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Rental Home Market Alive and Well in Rockford

After almost a decade of a national housing crisis, Rockford is on the rise with a demand for luxury apartments. The rental market is robust, and growing, in the region. First Midwest Group’s residential arm, First Midwest Rentals, is proud to offer luxury options across the Stateline.

(RRStar, Isaac Guerrero, Mar10, 2017) - The “Canfield building” that looms over the southeast corner of Jefferson and Church streets is the latest entry into the Rockford area’s rental market, which landlords say is as robust as ever.


The building debuted in 1936 as Dr. Harry Canfield’s medical clinic, but has been mostly empty in recent decades. First Midwest Group, which bought the building in 2013, spent the past year transforming the second floor into nine upscale one- and two-bedroom apartments, which are being leased beginning this month.


Like other recent downtown apartment developments, the Canfield building is an outlier. High-end amenities include granite kitchen countertops, stainless steel appliances and bathrooms with custom tile work, rain showers and defogger mirrors. Rents range from $950 to $1,200 a month, well above the $736 median gross rent for Winnebago County, according to U.S. Census Bureau estimates.


“We have quality space, and people are willing to pay a few hundred dollars more for quality space,” said First Midwest Group owner Sunil Puri.


The rental housing market in the Rockford area is healthy enough to absorb higher-end, niche apartments like those in the Canfield building at 326 W. Jefferson St., Puri said. And business is so healthy that one property manager says vacancy rates remain low even though the market added thousands of rental units in the wake of the Great Recession.


Beginning in 2008, a glut of foreclosed homes flooded the Rockford market, slowing home sales and depressing prices. Today, home sales and prices are rebounding. Realtors sold more homes in Boone, Winnebago and Ogle counties in 2016 than in any year since the Great Recession, though it’s unclear when the market will return to prerecession levels.


The rental market, though, appears to be as robust as ever. Part of the reason is that many for-sale homes became rentals because sellers weren’t inclined to accept huge losses when property values fell, said Adam Gribble, whose company, Gribble Real Estate Services, manages 280 rental homes and apartments in Winnebago and Boone counties.


“Lots of people who lost their homes in the Great Recession became landlords, even though they never planned to or wanted to,” Gribble said. “And a lot of those foreclosed homes were bought by investors for cheap and put on the rental market. In other cases, people could no longer afford their mortgage but could still afford paying rent month to month.”


The inventory of rental housing in Winnebago County rose 8 percent from 35,349 in 2010 to 38,307 in 2015, according to U.S. Census Bureau estimates. By comparison, the number of owner-occupied housing in Winnebago County remained relatively flat during the same time — 75,730 homes in 2010 compared with 75,388 homes in 2015.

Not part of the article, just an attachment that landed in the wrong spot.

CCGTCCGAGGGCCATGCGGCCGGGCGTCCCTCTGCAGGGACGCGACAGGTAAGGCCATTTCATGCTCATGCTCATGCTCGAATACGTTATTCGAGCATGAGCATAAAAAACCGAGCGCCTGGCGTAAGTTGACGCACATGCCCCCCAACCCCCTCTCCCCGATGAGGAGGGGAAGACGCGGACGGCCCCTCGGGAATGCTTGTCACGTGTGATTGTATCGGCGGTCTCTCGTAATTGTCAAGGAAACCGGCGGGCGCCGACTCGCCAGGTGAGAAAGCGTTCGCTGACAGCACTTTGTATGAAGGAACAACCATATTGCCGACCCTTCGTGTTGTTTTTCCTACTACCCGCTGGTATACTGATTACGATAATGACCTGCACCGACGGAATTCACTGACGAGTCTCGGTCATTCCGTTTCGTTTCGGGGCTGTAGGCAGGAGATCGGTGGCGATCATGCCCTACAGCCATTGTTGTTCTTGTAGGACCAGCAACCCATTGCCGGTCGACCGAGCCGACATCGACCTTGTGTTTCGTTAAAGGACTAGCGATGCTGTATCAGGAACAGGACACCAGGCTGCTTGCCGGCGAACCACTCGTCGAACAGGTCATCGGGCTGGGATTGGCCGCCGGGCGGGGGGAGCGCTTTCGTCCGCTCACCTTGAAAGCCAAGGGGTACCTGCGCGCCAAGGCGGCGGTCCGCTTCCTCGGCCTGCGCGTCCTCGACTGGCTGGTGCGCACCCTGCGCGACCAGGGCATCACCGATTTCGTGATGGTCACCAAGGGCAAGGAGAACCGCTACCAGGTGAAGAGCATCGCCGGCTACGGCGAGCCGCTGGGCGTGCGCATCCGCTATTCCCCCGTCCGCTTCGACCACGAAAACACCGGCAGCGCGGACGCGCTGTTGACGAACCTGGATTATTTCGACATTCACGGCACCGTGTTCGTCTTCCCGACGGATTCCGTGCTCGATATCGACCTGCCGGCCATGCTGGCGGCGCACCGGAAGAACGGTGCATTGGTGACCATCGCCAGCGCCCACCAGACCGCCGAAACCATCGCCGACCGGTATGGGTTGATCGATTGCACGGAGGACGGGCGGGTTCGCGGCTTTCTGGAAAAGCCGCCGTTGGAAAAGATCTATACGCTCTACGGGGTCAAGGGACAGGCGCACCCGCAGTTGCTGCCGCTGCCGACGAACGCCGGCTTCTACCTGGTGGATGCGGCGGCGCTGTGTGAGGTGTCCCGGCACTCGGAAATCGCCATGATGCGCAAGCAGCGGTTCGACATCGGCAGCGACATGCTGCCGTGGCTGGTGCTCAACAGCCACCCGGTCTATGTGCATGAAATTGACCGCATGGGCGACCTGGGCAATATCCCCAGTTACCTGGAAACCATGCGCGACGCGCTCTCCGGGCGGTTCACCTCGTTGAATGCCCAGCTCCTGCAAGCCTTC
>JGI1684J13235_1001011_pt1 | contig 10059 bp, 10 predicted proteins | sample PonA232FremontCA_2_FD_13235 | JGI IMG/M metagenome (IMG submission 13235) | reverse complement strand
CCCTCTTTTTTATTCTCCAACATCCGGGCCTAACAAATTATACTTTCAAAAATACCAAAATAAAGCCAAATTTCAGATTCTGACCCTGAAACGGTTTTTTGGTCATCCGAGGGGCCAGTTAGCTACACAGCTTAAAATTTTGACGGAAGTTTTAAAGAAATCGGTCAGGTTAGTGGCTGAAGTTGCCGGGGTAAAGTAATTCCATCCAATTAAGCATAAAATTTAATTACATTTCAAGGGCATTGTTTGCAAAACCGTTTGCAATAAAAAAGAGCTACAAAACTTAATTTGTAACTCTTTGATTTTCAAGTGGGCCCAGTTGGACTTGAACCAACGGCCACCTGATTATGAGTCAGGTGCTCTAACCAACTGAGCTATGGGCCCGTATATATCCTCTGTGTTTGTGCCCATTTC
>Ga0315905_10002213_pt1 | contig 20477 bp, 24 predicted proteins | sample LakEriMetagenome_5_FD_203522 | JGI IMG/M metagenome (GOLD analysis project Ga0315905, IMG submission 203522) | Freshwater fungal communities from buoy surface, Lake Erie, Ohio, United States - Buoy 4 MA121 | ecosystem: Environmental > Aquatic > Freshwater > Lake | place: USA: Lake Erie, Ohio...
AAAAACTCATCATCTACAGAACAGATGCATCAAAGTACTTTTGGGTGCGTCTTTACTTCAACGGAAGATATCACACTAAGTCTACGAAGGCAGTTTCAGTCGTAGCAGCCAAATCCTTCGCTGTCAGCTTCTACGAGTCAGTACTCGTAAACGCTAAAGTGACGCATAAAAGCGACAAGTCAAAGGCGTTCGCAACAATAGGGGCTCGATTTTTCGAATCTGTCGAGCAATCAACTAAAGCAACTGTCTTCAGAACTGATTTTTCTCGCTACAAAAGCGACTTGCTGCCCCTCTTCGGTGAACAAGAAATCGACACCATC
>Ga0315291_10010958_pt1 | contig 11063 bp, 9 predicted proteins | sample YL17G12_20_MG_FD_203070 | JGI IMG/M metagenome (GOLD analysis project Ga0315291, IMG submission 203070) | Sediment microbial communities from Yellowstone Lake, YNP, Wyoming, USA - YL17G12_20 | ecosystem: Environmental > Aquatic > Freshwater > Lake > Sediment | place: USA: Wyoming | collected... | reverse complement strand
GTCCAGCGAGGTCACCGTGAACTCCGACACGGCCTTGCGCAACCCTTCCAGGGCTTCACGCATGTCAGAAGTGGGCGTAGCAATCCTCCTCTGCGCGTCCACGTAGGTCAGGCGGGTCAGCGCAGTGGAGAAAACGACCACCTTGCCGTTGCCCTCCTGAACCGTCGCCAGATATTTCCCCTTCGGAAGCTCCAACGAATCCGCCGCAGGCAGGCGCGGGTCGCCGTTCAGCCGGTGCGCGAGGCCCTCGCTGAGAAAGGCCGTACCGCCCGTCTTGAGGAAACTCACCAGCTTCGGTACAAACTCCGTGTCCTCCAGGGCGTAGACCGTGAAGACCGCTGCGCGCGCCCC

A similar phenomenon has played out across the country. Renters have accounted for all of the nation’s net growth in households since 2005, according to a 2016 national housing survey conducted by Harvard University’s Joint Center for Housing Studies. Renter households increased by nearly 9 million between 2005 and 2010 — the largest increase over any 10-year period on record. Meanwhile, the U.S. homeownership rate sank to its lowest point in 50 years in 2016.


Young adults are responsible for much of the rental boom, according to a recent Pew Center analysis of census and mortgage loan data. Households headed by people 35 or younger had a home ownership rate of 43.1 percent in 2004 compared with 35.2 percent today, the study found. By comparison, the homeownership rate among households 35 to 44 has fallen 16 percent during the same 12-year period.


Renters in their 20s and 30s represent the sweet spot for Urban Equity Properties, a Rockford-based firm that has been downtown’s most active developer during the past few years. The company partnered with a New Jersey developer last year to remake the 11-story office tower known as the Rockford Trust building, 202 W. State St., into 62 apartments.


The one- and two-bedroom apartments at what is now called the Burnham Lofts range from 800 to 1,300 square feet and rent for $1,050 to $1,595. Thirty leases have been signed since the apartment building went on the market in January, said Urban Equity Properties President Justin Fern.


“A lot of folks don’t want to be in something that’s vinyl-sided and in the middle of a cornfield,” Fern said. “They want something cool and hip and close to the coffee shops and other amenities you can walk to downtown. That’s what they’re looking for.”


Fern’s company has a portfolio of roughly 250 rental units in the downtown area and scores more in older, more established Rockford neighborhoods. Converting the old Valencia Apartment complex at North Court Street and Fisher Avenue in northwest Rockford into 32 one- and two-bedroom units is among his next projects. Those apartments will be more moderately priced at $525 to $750 a month when they’re available sometime in the next year, Fern said.

“We set out last year to redevelop 100 units a year for the next five years,” Fern said. “I wouldn’t be making that kind of investment if I didn’t think the market was strong.”


Gribble, too, said his business is brisk. Rents have increased slowly and steadily, perhaps 5 to 7 percent, since 2010, he said. The vacancy rate for his portfolio of apartments and rental homes is below 5 percent, he said.


“The rental market is as strong as I’ve ever seen it,” Gribble said. “We’re busy.”

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